Friday, February 8, 2008

More walls...

Just after I clicked "Send" on yesterday's post it occured to me that if we manage to securely fasten the Heraklith panels to the studs we could even save the planking on both sides... and plaster directly over the infill and studs. However, we definitely need to make sure the infill won't fall out when somebody leans onto the wall. Screws driven at at angle through the panels into the studs don't seem secure enough to me... maybe long nails in the mortar joints between the panels, just like they secured the door frames in the early 1900s gypsum panel walls (5, 7 1/2 and 10cm thick solid gypsum panels, 30x60cm in size). Though I guess full sized Heraklith panels (50x120cm I think) would be too big, maybe cut them in half to get an extra joint.

Heraklith advises to spackle and put up mesh over the entire surface to keep the seams from cracking the plaster. I'm not sure I like that idea... seems like helluva lot of work. On the other hand, I definitely need something to cover the seams, my aunt had some areas of ceiling redone with Heraklith and you can clearly spot every single panel. My favourite DIY book tells to nail up strips of burlap directly over the seams... I like that idea. In my case we'd cover both the vertical seams and the studs. The horizontal seams shouldn't be as troublesome as they're mortared (the mesh advice only seems to apply to Heraklith board screwed to studs like drywall).

On the electrical side... yesterday, after a lot of thinking and some fiddling I managed to turn one of the Ebay switches into a 3 way by using the guts of one that turned out to be shot (seller didn't include that either... he received a BAD feedback yesterday).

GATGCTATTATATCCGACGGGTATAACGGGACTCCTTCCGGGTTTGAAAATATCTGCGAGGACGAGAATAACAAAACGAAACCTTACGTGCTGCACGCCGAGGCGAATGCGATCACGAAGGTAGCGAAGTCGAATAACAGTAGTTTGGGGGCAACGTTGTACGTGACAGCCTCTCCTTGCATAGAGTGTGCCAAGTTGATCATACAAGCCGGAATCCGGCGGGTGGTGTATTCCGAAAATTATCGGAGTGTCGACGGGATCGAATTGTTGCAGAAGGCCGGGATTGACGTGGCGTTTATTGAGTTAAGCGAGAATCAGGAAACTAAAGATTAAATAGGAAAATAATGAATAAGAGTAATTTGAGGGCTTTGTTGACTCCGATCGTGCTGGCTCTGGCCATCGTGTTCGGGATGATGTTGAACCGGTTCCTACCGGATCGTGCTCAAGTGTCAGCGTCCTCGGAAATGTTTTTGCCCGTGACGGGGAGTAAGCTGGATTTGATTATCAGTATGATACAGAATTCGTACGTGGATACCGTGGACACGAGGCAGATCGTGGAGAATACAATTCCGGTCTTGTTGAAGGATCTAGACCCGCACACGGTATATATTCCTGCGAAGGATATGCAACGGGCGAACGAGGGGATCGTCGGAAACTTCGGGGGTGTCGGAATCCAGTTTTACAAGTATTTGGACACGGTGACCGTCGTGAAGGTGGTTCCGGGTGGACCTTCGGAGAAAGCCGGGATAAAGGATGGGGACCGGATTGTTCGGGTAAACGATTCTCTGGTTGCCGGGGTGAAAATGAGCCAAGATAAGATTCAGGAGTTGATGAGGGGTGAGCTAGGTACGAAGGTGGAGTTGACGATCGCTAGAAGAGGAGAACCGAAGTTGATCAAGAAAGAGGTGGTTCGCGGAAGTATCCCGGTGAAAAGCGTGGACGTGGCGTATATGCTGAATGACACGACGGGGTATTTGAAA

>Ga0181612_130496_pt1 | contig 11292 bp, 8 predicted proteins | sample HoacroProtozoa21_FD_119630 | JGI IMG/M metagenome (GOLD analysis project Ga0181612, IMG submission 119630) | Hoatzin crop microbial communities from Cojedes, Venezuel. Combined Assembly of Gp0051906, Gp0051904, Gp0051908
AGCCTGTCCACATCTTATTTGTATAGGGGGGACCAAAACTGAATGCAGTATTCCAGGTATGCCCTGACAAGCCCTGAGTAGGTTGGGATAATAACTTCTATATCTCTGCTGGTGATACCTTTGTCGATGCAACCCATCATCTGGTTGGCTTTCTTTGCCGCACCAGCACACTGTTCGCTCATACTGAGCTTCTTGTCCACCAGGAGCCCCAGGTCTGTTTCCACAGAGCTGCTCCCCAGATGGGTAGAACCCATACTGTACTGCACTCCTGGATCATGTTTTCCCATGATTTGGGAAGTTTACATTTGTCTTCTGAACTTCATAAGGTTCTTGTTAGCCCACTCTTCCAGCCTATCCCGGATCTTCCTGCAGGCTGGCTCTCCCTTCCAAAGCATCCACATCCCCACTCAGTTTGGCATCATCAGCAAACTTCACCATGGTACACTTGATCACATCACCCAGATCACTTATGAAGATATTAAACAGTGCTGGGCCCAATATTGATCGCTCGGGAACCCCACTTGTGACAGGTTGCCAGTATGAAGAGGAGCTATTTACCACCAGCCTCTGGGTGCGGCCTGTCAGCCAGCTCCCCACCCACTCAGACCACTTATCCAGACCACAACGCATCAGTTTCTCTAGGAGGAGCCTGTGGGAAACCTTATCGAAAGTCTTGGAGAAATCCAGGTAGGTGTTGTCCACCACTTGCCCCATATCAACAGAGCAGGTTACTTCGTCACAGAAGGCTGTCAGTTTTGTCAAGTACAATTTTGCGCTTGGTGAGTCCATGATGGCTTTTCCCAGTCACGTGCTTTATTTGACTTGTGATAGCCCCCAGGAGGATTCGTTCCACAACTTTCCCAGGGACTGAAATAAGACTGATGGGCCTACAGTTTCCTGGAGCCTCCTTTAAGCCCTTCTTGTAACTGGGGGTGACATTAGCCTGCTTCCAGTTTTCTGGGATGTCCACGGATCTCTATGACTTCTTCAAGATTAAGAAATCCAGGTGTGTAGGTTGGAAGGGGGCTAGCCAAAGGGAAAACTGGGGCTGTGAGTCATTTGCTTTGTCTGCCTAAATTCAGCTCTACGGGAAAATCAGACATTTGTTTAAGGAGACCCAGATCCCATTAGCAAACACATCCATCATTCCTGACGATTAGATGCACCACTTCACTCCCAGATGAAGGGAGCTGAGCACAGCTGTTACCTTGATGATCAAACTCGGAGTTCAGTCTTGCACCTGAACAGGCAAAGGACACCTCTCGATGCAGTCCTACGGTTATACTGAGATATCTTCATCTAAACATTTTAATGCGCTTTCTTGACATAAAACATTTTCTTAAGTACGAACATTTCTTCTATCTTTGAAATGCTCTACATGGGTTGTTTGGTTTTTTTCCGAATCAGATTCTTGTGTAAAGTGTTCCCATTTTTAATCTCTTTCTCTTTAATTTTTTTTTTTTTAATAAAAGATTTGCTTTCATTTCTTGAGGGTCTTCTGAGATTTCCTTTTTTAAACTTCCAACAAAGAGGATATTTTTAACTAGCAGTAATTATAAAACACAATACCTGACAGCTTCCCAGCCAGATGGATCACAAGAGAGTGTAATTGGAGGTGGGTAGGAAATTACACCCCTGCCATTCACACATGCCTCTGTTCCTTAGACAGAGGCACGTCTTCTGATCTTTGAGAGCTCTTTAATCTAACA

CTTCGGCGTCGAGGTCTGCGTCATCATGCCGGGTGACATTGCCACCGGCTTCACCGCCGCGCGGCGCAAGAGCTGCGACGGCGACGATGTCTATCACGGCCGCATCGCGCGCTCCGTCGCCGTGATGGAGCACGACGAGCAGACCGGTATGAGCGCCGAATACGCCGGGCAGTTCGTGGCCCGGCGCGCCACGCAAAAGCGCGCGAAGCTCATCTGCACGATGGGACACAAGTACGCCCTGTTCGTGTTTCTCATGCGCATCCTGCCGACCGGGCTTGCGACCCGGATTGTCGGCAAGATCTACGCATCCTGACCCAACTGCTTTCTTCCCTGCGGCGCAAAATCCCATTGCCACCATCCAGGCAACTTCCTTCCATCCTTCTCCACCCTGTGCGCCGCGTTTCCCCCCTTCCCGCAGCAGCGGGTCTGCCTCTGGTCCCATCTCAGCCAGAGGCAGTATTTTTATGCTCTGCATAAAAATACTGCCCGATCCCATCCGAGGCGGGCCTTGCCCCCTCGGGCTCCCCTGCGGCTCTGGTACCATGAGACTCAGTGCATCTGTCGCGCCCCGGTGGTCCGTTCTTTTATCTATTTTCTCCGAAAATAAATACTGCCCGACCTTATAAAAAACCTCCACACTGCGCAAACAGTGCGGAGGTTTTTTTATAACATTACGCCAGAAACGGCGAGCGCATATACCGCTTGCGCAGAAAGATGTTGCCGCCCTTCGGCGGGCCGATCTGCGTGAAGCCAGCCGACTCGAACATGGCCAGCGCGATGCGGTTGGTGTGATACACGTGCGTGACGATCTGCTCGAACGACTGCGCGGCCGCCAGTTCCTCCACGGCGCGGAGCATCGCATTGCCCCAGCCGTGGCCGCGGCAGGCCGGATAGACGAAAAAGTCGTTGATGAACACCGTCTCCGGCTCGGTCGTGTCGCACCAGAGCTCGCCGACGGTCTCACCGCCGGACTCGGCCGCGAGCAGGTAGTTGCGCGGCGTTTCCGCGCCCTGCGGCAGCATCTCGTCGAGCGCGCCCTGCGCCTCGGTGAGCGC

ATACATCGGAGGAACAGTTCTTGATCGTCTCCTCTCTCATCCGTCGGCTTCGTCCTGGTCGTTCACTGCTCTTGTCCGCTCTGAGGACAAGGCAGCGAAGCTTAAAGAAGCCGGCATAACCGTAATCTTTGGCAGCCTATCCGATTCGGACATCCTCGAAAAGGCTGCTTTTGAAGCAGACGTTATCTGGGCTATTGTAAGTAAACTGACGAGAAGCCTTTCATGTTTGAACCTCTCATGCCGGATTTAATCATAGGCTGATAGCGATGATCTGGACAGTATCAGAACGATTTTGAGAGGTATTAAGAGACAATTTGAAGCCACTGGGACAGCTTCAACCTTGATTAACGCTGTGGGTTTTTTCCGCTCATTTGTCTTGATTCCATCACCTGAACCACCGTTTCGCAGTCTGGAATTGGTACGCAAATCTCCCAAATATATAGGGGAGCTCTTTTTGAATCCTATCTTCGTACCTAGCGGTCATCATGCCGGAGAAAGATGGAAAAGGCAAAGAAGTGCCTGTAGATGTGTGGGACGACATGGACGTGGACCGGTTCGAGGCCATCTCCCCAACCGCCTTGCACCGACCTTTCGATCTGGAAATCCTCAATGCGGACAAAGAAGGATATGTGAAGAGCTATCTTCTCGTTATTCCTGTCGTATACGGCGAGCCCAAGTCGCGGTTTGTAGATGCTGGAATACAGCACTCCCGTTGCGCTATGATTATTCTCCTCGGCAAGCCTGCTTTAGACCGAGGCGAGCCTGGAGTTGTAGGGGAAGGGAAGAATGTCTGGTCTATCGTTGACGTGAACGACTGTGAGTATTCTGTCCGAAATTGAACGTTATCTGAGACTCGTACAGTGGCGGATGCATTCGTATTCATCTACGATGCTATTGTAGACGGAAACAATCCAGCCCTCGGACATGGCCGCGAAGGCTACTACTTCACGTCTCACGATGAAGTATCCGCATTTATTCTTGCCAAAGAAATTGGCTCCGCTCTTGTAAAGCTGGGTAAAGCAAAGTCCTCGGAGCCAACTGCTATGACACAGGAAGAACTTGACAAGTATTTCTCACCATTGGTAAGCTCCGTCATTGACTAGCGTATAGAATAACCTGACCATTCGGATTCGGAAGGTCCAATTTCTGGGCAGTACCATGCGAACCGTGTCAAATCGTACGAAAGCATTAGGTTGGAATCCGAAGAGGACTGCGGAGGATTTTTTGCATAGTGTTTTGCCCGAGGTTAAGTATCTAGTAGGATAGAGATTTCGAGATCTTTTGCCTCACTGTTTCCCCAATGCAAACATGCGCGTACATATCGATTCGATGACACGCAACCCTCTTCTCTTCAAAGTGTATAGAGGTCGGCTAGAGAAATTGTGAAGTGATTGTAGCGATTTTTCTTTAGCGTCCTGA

I might have managed to do the second one too, but the screws that hold the guts are way too tight (and you can't even get a wrench to turn the nuts, it's so tight in the back of those switches). So most likely I'll use the old switch at the bottom of the stairs and something newer upstairs.

By recycling the guts of the damaged switch I was also able to permanently repair my absolute favorite, a ca. 1890 rotary switch made of black porcelaine and brass by replacing the broken springs inside. This one is sure as heck going into my bedroom!

I also received a French rotary switch from Ebay yesterday... it looked good from the picture, but I'm ure as heck not going to use this thing ANYWHERE near 230V! A) the terminal screws are accessible from the outside, without even opening the switch. B) the screws on the front that hold the guts are live too. C) the mounting screws are freakin' close to the live guts! Put one in a little crooked and it's hot too, energizing the entire wall...

A and B could possibly be remedied by puttying the screw holes after installing the switch, but C is the killer. Maybe I can find a way to put plastic tubing in the back of the switch to keep the screws straight AND isolated... don't know.

Today I'm going to pick up one more purchase... a beautiful art deco brass table lamp that can be used as a wall sconce too. That was most definitely the most expensive purchase I did so far (for the house that is).
Getting a deal on lights on Ebay is pretty close to impossible, at least as far as pre-1920s lighting is concerned. 20s and 30s fixtures go for close to nothing, but anything that remotely ressembles ornate brass (and doesn't scream 1970s fake) will soar up to roughly 100 Euros or question marks ^^ (on the internet it can happen that the €, or Euro sign gets replaced by a question mark due to character encoding issues and in news groups it happened that often most people will only talk like: "How much could that be?"
"'bout a hundred question marks."

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